Everyone defines “oldies” differently when it comes to pop music. But, I have one favorite that I've always loved and to me it's an “oldie but goodie.” It's from an R & B artist from New Orleans that happened to have worked with B.B. King and to his credit is responsible for discovering the 60's girl group The Dixie Cups. His name is Joe Jones. As far as his recorded milestones are concerned, he would be considered a “one hit wonder.” He and Reginald Hall penned and Jones recorded “You Talk Too Much” which went to the top 10 on Billboard in 1960. The lyric went something like this: “ You talk too much. You worry me to death. You talk too much. You even worry my pet. You just talk, talk, talk too much.” So replace the word “talk” with “blog” and you'll see where I'm going with this.
I only blog once or twice a month, primarily because I don't want to be bothersome or appear too aggressive. After all, blogs are a glorified bit of self promotion. I only blog when I have something to say not because I am obligated to say something. Despite what some so called experts proclaim, I believe you can blog too much. There are several who write blogs that I see being promoted in my world of voiceover that I would classify as prolific bloggers. Some are voice talents, some offer services to the voiceover community and others are functions of casting P2P sites (“on-line marketplaces”) that use their blogs to promote subscriptions. I'm not about to name names here, because of the nature of the performing arts world. If you dare to criticize one of your own, you are often chastised as not being a team player. I'm not going there either as the only team sport I have ever played is curling and there are only four members on the team.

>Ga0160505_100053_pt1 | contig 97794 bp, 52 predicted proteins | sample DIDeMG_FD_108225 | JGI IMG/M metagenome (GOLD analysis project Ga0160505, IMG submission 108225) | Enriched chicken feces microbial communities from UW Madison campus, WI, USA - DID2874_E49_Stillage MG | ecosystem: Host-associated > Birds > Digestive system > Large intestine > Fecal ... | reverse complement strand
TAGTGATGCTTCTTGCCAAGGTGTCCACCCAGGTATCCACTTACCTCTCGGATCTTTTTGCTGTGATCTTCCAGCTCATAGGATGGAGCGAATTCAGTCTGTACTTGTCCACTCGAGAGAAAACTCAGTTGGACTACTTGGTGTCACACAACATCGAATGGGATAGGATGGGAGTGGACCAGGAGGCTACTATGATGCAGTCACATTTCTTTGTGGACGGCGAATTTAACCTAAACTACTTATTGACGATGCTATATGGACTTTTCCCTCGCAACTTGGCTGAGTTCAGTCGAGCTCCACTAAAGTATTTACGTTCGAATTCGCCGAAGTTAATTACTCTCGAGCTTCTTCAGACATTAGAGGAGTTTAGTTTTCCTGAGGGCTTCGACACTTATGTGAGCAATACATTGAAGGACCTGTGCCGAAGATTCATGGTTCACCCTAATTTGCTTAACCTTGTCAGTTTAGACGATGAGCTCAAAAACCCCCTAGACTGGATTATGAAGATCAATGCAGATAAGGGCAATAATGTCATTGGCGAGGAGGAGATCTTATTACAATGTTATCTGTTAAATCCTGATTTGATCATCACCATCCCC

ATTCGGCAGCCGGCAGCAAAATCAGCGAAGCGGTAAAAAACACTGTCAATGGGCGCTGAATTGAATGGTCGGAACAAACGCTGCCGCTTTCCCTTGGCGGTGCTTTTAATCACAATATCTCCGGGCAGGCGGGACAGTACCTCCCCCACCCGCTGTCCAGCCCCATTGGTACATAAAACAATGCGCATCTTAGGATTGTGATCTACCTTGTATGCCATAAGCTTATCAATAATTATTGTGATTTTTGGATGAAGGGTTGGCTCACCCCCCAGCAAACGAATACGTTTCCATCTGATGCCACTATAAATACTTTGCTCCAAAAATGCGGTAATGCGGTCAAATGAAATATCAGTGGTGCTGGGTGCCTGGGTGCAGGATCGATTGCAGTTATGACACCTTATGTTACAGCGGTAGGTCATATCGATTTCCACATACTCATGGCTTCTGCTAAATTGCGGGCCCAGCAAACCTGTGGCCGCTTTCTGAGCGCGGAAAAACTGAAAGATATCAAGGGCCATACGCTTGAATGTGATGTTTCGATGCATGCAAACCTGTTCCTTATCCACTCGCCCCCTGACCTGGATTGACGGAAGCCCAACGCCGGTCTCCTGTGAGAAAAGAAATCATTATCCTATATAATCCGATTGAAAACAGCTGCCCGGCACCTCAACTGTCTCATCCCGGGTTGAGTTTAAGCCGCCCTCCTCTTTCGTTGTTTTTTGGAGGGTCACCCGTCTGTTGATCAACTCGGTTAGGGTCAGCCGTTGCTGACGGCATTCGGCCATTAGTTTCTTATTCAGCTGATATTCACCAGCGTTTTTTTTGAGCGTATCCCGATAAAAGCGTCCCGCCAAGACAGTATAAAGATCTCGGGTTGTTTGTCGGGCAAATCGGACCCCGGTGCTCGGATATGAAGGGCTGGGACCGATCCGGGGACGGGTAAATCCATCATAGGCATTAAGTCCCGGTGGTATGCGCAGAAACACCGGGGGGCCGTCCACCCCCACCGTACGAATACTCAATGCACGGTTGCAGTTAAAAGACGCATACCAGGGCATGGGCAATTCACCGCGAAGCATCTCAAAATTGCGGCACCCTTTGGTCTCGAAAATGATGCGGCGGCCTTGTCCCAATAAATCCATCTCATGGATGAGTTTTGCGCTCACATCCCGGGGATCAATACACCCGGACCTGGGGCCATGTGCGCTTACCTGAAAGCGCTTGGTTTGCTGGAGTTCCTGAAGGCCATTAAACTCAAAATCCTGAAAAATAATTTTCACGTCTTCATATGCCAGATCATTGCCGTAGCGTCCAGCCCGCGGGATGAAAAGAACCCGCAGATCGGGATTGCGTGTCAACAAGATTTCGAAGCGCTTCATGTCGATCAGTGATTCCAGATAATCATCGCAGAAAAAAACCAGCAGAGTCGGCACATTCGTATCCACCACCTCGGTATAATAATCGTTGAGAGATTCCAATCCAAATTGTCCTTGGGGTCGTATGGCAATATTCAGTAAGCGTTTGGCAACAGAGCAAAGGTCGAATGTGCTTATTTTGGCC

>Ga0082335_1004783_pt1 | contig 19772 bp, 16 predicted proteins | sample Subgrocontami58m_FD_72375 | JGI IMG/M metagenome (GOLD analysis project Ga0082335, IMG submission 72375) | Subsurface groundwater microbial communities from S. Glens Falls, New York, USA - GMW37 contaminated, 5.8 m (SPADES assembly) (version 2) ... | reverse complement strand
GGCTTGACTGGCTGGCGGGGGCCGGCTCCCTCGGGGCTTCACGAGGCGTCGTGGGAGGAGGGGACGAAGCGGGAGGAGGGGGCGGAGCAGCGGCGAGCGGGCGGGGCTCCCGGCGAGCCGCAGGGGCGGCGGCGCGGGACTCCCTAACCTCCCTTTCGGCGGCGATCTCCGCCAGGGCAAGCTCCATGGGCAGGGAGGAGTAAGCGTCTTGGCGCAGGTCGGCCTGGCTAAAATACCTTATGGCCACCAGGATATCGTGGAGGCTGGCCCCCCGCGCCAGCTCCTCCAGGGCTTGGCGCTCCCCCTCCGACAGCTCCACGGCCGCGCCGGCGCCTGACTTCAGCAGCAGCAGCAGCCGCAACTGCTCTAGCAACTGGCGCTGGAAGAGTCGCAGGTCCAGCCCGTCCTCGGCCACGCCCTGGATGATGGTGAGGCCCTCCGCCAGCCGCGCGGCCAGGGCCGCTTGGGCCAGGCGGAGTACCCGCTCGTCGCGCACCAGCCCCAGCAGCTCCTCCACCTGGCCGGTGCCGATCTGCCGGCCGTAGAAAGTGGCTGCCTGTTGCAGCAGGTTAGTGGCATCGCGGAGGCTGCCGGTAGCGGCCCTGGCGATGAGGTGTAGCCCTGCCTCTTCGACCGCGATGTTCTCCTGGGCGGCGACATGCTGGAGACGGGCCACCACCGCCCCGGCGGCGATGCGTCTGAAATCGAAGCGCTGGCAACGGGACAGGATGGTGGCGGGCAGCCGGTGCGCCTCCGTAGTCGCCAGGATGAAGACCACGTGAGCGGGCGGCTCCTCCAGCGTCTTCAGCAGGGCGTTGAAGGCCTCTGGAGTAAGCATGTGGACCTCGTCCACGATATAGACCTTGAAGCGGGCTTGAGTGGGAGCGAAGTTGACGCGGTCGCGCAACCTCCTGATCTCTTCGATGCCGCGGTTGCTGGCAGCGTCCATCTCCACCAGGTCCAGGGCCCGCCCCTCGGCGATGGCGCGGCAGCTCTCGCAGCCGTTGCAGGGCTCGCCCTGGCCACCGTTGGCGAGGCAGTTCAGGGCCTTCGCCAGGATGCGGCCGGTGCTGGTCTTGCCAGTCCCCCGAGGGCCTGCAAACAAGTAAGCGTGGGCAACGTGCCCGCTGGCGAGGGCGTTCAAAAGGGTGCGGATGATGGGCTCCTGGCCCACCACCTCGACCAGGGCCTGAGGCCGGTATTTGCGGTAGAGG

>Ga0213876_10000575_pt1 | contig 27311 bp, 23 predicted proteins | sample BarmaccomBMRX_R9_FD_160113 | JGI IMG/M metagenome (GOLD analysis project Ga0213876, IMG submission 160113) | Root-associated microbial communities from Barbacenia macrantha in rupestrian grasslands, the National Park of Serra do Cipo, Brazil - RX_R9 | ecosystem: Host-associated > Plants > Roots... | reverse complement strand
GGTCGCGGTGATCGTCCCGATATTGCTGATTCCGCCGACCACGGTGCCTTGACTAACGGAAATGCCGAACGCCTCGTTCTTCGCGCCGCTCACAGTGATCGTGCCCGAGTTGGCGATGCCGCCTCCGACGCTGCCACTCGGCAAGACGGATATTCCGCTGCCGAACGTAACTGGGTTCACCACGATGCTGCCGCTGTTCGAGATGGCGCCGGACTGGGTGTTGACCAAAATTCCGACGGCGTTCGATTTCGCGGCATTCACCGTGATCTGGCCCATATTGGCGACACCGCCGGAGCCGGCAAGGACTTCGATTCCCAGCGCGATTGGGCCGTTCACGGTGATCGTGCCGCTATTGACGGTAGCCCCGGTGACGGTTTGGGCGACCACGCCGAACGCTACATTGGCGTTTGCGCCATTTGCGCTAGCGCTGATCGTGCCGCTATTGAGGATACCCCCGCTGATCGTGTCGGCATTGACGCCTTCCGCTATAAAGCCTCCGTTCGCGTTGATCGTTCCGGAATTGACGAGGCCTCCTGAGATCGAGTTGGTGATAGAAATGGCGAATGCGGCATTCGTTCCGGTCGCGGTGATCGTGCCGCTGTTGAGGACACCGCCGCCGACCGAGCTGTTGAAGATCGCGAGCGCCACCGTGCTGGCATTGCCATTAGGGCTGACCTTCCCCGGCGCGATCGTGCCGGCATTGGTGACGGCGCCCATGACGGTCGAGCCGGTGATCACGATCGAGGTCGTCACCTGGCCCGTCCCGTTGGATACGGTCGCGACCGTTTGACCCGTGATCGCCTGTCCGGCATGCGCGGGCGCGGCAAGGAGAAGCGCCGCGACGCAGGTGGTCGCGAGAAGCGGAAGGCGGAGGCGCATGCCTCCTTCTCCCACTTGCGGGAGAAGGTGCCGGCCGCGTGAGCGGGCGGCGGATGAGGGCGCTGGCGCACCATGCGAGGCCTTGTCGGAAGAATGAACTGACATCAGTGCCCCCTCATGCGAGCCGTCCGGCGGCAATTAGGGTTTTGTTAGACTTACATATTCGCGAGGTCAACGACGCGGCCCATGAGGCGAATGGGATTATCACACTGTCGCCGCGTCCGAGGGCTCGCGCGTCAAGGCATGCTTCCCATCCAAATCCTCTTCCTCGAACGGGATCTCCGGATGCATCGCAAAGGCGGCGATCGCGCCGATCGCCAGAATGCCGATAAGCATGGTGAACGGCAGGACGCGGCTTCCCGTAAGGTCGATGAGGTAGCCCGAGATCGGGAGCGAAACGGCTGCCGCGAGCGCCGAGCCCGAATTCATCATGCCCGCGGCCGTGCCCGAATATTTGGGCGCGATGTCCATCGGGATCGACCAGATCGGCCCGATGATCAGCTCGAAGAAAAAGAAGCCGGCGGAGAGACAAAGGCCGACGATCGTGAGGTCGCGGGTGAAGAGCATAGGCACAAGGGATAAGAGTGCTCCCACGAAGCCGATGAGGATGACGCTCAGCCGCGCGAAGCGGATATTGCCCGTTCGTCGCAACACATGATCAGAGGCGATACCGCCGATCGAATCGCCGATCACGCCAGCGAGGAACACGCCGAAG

I do believe some people just blog too much. There comes a time when the blogs go un-opened and un-read. Why? I get tired of seeing their “stuff” in my face. I worked in the world of public relations and promotion for more than 25 years. One of the lessons I quickly learned had to do with press releases and communications. One of my employers was selective in the number of documents being pushed out to the media and consuming public. Another issued several releases each day to the point that they often went directly into the recycle bin. The one that was selective got much more “pick-up.” The reason? Frequency. There was a perception that we only issued them when we really had something worthwhile.
Blogs have replaced press releases in today's media world. So putting myself in the “reader's seat,” I look at them in the same fashion. There are some blogs I would never miss. But there are some that get posted to the social media sites that I no longer open. Sorry. You just “blog too much.”